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Lost Inflation?

Author

Listed:
  • Rod Tyers

    (Business School, University of Western Australia and Research School of Economics, Centre for Applied Macroeconomic Analysis (CAMA), Australian National University)

  • Yixiao Zhou

    (School of Economics and Finance, Curtin Business School, Curtin University)

Abstract

Concern about “lost inflation” has been heightened recently by the apparent inability of central banks in the largest democracies, a decade beyond the GFC, to restore their “safe” CPI inflation ranges. This paper examines the deflationary forces against which monetary policy is now aligned, namely migration, the race to the bottom in capital taxation, and biased technical change, and assesses the consequences looking forward. While inflation rates have edged lower over the past two decades the most important change has been declines in long maturity yields, initially driven by strong growth in high-saving Asia and by redistribution in the advanced economies to high-saving households, and bolstered subsequently by return pessimism due to low growth in measured productivity. Ironically, today’s low rates also stem from conventional monetary policy failure, expanded central bank balance sheets and the resulting global “bond bubble”. Future monetary policy effectiveness as deflationary forces continue will depend in the advanced economies on government interventions to address underlying inequality and financial market “normalisation”.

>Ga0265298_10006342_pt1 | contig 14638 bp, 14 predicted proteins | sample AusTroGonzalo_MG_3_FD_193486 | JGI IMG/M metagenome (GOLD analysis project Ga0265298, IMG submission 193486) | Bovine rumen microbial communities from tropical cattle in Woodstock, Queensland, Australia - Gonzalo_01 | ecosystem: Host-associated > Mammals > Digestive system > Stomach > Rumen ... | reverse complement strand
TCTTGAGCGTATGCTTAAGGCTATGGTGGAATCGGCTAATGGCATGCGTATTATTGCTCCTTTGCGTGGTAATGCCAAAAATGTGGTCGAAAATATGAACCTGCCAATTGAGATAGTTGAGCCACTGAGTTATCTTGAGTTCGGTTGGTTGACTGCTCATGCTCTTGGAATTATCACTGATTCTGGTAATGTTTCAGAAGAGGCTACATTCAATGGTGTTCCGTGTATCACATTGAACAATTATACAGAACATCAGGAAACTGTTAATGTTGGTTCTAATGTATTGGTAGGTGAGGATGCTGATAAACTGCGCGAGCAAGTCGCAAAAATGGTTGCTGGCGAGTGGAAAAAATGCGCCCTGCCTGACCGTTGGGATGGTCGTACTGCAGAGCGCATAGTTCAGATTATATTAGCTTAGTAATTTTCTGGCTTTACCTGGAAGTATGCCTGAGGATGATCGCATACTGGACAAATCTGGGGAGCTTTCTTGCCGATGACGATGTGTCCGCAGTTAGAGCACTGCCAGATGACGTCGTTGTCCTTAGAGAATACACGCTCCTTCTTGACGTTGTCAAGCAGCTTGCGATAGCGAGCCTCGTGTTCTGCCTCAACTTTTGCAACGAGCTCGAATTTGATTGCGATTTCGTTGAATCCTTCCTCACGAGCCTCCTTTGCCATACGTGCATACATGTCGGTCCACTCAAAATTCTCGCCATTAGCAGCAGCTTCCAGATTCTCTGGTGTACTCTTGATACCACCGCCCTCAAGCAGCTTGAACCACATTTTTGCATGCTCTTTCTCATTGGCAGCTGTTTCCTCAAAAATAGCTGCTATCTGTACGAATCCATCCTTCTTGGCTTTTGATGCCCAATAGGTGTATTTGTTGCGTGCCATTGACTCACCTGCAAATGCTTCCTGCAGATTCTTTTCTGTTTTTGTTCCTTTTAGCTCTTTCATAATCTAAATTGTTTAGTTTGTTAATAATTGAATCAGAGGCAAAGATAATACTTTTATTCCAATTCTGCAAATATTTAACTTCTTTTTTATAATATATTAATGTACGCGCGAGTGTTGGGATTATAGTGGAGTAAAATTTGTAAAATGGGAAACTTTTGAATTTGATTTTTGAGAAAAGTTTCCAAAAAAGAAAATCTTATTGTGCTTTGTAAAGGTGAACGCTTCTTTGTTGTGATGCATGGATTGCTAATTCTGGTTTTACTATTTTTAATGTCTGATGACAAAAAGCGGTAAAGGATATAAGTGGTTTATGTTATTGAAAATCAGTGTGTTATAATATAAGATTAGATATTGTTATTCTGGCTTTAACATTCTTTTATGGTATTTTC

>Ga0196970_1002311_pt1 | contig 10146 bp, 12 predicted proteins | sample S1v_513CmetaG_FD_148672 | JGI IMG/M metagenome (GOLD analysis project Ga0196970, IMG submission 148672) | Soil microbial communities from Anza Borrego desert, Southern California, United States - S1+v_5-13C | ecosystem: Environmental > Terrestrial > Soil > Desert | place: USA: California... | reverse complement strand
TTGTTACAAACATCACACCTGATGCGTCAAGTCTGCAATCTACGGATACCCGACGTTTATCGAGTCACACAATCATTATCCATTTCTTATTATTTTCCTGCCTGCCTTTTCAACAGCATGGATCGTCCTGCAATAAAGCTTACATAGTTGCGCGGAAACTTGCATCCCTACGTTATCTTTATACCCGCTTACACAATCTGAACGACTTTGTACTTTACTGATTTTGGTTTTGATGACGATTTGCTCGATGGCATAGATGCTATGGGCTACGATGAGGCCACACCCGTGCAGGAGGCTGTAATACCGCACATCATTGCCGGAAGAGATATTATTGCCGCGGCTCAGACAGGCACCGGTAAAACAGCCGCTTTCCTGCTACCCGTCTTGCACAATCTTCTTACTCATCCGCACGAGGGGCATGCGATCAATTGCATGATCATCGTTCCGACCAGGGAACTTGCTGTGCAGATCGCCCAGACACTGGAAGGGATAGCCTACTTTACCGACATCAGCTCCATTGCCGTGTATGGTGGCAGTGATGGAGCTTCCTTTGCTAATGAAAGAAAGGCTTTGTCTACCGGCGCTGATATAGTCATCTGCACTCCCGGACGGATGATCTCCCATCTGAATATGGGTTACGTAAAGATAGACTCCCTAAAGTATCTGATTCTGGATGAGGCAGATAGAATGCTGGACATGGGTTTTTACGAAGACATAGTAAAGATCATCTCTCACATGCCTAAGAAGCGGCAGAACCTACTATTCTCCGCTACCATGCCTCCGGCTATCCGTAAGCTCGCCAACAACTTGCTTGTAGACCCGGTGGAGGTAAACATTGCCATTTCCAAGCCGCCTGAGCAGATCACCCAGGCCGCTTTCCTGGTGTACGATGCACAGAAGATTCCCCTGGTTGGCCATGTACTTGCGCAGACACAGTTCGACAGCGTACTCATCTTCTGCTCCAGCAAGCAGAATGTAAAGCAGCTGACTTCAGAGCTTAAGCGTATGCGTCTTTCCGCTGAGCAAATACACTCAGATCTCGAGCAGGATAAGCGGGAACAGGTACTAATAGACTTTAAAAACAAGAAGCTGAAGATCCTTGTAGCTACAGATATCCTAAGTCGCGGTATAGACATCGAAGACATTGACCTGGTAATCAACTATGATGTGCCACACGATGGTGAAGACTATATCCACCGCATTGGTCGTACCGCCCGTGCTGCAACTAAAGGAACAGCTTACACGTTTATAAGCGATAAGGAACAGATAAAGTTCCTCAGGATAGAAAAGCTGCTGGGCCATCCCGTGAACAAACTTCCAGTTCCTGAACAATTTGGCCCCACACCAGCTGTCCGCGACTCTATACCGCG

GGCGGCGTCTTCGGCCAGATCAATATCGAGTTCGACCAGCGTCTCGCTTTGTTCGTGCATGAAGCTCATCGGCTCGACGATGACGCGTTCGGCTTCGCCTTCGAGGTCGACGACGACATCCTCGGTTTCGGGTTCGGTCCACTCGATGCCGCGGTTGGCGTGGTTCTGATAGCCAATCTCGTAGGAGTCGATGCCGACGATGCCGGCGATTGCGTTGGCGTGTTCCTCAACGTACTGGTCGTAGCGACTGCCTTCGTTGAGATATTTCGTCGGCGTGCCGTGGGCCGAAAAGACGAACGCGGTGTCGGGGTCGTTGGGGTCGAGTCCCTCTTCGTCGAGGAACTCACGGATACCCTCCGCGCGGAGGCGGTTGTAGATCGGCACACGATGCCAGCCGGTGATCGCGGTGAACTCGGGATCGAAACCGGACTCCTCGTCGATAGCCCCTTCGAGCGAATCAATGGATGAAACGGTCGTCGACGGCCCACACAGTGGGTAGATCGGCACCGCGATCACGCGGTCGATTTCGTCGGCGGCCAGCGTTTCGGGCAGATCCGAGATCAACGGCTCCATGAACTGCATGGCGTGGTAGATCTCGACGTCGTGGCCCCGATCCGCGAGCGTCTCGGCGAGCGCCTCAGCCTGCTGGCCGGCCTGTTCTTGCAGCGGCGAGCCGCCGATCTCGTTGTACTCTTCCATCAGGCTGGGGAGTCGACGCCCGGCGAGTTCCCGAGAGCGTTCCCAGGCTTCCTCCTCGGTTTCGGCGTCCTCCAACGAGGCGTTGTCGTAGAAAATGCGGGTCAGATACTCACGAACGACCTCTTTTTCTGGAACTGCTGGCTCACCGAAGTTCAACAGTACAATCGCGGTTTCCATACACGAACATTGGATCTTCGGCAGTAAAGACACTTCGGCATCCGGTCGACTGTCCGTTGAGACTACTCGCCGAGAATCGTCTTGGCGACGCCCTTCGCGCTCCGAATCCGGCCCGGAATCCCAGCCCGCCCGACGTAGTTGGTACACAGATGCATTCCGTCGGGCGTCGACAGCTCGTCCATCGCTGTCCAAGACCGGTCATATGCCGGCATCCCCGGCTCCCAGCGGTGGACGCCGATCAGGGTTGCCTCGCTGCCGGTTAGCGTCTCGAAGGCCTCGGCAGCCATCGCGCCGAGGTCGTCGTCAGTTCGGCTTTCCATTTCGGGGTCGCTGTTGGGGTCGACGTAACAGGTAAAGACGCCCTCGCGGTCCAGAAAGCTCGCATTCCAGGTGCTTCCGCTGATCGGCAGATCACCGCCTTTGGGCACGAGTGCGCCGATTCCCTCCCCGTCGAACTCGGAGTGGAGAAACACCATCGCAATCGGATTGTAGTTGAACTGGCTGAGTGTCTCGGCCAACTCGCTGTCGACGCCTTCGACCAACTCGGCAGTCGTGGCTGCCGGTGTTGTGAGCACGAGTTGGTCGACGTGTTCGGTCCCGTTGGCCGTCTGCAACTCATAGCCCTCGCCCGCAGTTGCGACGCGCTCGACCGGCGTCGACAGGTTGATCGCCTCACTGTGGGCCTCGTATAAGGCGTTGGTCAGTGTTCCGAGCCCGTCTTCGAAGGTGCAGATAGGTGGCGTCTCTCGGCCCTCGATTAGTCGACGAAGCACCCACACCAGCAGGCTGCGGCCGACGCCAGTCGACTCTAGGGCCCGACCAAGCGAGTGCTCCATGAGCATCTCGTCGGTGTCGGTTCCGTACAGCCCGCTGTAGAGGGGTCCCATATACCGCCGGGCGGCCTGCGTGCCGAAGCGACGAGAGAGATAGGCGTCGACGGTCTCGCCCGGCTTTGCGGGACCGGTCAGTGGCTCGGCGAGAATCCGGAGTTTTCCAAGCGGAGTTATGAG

Suggested Citation

  • Rod Tyers & Yixiao Zhou, 2018. "Lost Inflation?," Economics Discussion / Working Papers 18-01, The University of Western Australia, Department of Economics.
  • Handle: RePEc:uwa:wpaper:18-01
    Note: MD5 = 158bab805df2c9491af103329fe3d350
    as

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    File URL: https://ecompapers.biz.uwa.edu.au/paper/PDF%20of%20Discussion%20Papers/2018/DP%2018.01_Tyers%20and%20Zhou.pdf
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    References listed on IDEAS

    as
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    More about this item

    Keywords

    Inflation; productivity; automation; income distribution; tax; transfers; general equilibrium analysis;

    JEL classification:

    • D33 - Microeconomics - - Distribution - - - Factor Income Distribution
    • E52 - Macroeconomics and Monetary Economics - - Monetary Policy, Central Banking, and the Supply of Money and Credit - - - Monetary Policy
    • J11 - Labor and Demographic Economics - - Demographic Economics - - - Demographic Trends, Macroeconomic Effects, and Forecasts
    • O33 - Economic Development, Innovation, Technological Change, and Growth - - Innovation; Research and Development; Technological Change; Intellectual Property Rights - - - Technological Change: Choices and Consequences; Diffusion Processes

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